By Bill Parry
State Sen. Jose Peralta (D-East Elmhurst) inducted Andrew Jackson into the New York State Veterans’ Hall of Fame Tuesday. The Hall of Fame pays tribute to New Yorkers whose gallantry in the U.S. Armed Forces is complemented by their service to their community. Jackson, also known as Sekou Molefi Baako, served in the U.S. Air Force between 1964 and 1968 and was assigned to the 4th Air Commando Squadron at Nha Trang Air Base in Vietnam.
Jackson was selected as First Term Airman of the Year. He also received the Bronze Star Medal and Distinguished Unit Citation, and received an honorable discharge with the rank of Staff Sergeant (E-5).
“It’s an honor to recognize the brave men and women who served our great nation and protected our freedom,” Peralta said. “The Senate Veterans’ Hall of Fame pays tribute to all those who serve, but singles out special recognition of those whose sacrifices and service have helped make our communities better places to live, and Mr. Jackson is a clear example of that.”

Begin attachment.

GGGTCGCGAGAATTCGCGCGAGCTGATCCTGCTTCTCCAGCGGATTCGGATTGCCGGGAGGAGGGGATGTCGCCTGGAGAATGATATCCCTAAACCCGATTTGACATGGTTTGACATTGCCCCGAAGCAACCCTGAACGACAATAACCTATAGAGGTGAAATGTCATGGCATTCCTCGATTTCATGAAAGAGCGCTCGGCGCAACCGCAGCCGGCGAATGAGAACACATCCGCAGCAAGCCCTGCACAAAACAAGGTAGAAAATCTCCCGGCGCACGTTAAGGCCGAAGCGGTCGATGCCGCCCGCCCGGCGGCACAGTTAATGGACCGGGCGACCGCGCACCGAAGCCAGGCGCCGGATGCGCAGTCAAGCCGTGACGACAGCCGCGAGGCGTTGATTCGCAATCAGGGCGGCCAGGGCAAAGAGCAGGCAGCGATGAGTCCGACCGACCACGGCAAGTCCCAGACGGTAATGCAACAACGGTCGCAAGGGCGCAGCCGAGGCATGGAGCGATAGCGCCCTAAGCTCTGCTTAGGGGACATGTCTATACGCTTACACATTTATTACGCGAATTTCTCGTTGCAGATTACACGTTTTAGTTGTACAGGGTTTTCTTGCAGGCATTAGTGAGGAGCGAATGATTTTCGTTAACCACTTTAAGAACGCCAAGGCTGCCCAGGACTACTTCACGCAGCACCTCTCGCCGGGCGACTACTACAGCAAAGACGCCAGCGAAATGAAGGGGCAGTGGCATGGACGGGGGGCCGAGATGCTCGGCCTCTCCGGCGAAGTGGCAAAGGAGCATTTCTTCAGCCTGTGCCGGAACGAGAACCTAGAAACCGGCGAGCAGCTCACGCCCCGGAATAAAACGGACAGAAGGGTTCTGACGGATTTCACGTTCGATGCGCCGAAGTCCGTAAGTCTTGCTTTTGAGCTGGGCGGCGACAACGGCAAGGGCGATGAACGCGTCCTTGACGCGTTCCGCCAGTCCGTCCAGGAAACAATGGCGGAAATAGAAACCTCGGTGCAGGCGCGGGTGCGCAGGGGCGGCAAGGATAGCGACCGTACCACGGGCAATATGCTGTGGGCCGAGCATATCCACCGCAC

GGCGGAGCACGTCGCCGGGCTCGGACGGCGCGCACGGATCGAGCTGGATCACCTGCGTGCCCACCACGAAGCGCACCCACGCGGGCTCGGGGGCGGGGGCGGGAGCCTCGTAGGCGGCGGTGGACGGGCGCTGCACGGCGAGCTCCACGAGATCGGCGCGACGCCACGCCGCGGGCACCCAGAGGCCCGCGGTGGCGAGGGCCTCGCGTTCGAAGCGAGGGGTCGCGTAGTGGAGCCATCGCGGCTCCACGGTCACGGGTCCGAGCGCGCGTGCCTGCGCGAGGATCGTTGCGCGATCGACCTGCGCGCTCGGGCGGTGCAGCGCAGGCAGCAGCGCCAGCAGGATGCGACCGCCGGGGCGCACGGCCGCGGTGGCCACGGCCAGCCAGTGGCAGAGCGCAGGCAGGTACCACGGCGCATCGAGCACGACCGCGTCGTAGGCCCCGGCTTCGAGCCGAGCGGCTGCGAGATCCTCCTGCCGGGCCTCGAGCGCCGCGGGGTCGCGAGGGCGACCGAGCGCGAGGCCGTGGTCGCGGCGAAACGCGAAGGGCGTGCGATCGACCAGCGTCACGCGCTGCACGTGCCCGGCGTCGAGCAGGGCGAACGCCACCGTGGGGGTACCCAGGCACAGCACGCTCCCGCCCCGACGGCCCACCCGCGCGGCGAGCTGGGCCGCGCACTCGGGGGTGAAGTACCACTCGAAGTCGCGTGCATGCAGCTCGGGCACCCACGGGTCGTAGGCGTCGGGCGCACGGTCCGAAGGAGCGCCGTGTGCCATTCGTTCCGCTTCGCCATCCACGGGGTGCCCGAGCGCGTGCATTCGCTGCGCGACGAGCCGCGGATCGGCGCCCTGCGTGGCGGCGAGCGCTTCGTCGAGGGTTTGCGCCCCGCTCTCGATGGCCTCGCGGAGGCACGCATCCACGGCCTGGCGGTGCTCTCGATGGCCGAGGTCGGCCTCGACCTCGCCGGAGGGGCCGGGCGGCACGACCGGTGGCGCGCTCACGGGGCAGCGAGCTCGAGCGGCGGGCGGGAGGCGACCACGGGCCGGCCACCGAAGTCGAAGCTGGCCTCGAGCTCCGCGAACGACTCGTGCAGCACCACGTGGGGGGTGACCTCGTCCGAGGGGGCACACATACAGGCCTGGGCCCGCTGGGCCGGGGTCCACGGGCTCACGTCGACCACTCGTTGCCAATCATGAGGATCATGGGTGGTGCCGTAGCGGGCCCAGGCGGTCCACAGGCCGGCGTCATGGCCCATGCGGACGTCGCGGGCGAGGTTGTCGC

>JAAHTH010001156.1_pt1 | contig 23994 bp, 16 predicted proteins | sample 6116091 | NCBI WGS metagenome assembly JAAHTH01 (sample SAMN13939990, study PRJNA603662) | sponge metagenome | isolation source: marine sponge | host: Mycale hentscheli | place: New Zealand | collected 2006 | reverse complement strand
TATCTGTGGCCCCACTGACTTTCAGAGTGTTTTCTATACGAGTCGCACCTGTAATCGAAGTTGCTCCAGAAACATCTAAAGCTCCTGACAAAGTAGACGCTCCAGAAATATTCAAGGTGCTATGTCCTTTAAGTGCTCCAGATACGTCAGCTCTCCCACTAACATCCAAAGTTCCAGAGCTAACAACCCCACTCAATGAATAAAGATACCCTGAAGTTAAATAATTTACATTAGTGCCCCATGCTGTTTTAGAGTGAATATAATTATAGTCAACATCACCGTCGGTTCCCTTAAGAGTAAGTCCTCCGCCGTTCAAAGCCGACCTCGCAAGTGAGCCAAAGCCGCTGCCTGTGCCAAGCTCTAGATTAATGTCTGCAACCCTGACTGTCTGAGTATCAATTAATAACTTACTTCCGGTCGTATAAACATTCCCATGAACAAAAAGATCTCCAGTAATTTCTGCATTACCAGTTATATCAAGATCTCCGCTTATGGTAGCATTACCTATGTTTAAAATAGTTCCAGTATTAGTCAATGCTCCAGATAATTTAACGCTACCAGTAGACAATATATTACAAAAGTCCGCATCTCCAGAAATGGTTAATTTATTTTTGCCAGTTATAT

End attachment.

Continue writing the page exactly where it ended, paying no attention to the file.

Jackson has served as the executive director of the Queens Library Langston Hughes Community Library and Cultural Center in Corona since 1980. The East Elmhurst product is set to retire in July.
For the past decade he has been an adjunct instructor at the Queens College Graduate School of Library and Information Studies and has been teaching Black Studies and Cultural Diversity at York College since 2001. Jackson serves as chairman of the Queens Borough President’s African American Planning Committee.
He is a founding member of the Corona-East Elmhurst Historic Preservation Society and is also a member of the York College President’s Advisory Council. He earned his master of library science from Queens College and his bachelor of science in business administration from York College.
Jackson is an award-winning author and prolific essayist. He also wrote the foreward of the ninth and tenth editions of the African American Almanac.
“Over the years, I’ve received numerous awards and honors. My military service has pretty much been ignored, so to be selected for induction has deep significance for me,” Jackson said. “Vietnam veterans still feel the pain for how we were received when we returned home from the war. I accept this high honor for all my brothers-in-arms who never came home, as well as those of us who left part of ourselves somewhere in Vietnam. None of us came home unscathed. Thank you from the bottom of my heart.”
Reach reporter Bill Parry by e-mail at bparr